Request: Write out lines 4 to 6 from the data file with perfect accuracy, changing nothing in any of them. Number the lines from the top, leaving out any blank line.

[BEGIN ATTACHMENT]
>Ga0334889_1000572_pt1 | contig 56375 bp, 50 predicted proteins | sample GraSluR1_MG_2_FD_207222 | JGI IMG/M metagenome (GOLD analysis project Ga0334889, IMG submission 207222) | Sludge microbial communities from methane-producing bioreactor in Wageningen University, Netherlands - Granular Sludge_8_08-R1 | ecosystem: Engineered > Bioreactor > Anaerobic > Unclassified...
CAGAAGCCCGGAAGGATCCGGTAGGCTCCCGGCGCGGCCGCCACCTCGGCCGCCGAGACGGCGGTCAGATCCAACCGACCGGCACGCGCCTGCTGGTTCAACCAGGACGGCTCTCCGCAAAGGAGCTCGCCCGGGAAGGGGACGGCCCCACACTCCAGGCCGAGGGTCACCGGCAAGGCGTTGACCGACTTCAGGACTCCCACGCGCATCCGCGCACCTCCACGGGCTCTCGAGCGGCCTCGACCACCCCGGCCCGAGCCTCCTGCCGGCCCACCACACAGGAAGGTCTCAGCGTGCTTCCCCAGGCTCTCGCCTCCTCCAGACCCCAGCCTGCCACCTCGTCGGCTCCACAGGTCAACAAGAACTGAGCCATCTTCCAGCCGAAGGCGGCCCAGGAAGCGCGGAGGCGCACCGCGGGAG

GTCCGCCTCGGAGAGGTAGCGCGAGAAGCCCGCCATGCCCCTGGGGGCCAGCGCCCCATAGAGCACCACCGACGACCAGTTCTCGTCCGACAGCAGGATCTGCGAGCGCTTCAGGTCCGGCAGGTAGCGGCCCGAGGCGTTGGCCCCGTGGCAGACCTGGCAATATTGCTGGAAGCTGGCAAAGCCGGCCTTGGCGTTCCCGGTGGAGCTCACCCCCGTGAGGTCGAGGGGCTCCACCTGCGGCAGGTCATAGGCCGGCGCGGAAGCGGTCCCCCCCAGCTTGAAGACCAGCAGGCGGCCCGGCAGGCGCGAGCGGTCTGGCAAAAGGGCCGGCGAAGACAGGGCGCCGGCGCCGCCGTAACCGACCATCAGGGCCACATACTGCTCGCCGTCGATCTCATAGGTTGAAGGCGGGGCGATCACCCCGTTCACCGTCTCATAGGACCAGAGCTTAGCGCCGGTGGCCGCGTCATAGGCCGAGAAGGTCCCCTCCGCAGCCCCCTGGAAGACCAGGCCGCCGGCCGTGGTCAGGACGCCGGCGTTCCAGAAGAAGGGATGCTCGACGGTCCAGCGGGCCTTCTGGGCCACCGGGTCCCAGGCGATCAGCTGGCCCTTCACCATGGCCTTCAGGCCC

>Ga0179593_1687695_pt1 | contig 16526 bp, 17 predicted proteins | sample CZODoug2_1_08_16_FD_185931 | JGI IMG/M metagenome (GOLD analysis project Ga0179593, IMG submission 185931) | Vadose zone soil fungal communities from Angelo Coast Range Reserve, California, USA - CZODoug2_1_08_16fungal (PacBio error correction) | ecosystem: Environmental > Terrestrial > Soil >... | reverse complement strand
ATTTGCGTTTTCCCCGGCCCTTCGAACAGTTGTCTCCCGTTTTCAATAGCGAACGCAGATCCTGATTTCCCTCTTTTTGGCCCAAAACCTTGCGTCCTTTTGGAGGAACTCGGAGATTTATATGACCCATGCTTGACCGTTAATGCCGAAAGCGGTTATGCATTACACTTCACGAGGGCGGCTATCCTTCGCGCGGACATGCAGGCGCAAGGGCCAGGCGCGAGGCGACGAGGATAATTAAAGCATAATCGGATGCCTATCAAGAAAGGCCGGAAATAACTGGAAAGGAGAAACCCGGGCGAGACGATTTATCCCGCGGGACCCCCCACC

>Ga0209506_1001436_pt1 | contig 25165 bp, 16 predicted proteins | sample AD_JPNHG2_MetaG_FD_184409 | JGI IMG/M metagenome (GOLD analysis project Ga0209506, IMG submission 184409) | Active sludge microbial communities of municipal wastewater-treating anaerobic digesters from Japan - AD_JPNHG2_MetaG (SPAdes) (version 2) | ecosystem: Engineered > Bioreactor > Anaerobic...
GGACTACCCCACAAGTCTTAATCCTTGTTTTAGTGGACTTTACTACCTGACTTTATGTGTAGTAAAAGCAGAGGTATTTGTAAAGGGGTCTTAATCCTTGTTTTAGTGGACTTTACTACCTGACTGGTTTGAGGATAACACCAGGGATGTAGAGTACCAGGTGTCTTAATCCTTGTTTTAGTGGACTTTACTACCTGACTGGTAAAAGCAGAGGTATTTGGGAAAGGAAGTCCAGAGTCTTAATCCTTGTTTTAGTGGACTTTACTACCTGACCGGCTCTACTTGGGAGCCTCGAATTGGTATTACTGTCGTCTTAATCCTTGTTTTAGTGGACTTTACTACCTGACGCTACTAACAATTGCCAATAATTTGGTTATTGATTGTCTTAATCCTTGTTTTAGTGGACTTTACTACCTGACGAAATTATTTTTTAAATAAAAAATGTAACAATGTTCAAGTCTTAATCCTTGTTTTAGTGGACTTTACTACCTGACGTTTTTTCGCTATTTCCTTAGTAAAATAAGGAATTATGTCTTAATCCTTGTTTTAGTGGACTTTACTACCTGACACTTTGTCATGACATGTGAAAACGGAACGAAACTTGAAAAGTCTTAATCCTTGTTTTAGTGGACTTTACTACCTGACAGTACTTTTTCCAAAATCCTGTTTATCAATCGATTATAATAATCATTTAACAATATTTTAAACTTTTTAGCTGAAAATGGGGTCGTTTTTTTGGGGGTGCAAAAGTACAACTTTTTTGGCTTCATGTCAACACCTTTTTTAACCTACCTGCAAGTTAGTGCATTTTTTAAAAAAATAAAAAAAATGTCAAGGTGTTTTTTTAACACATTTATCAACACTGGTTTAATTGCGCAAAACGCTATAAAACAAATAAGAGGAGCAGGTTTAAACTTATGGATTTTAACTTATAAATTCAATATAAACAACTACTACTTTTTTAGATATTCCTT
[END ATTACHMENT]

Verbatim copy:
>Ga0179593_1687695_pt1 | contig 16526 bp, 17 predicted proteins | sample CZODoug2_1_08_16_FD_185931 | JGI IMG/M metagenome (GOLD analysis project Ga0179593, IMG submission 185931) | Vadose zone soil fungal communities from Angelo Coast Range Reserve, California, USA - CZODoug2_1_08_16fungal (PacBio error correction) | ecosystem: Environmental > Terrestrial > Soil >... | reverse complement strand
ATTTGCGTTTTCCCCGGCCCTTCGAACAGTTGTCTCCCGTTTTCAATAGCGAACGCAGATCCTGATTTCCCTCTTTTTGGCCCAAAACCTTGCGTCCTTTTGGAGGAACTCGGAGATTTATATGACCCATGCTTGACCGTTAATGCCGAAAGCGGTTATGCATTACACTTCACGAGGGCGGCTATCCTTCGCGCGGACATGCAGGCGCAAGGGCCAGGCGCGAGGCGACGAGGATAATTAAAGCATAATCGGATGCCTATCAAGAAAGGCCGGAAATAACTGGAAAGGAGAAACCCGGGCGAGACGATTTATCCCGCGGGACCCCCCACC

>Ga0209506_1001436_pt1 | contig 25165 bp, 16 predicted proteins | sample AD_JPNHG2_MetaG_FD_184409 | JGI IMG/M metagenome (GOLD analysis project Ga0209506, IMG submission 184409) | Active sludge microbial communities of municipal wastewater-treating anaerobic digesters from Japan - AD_JPNHG2_MetaG (SPAdes) (version 2) | ecosystem: Engineered > Bioreactor > Anaerobic...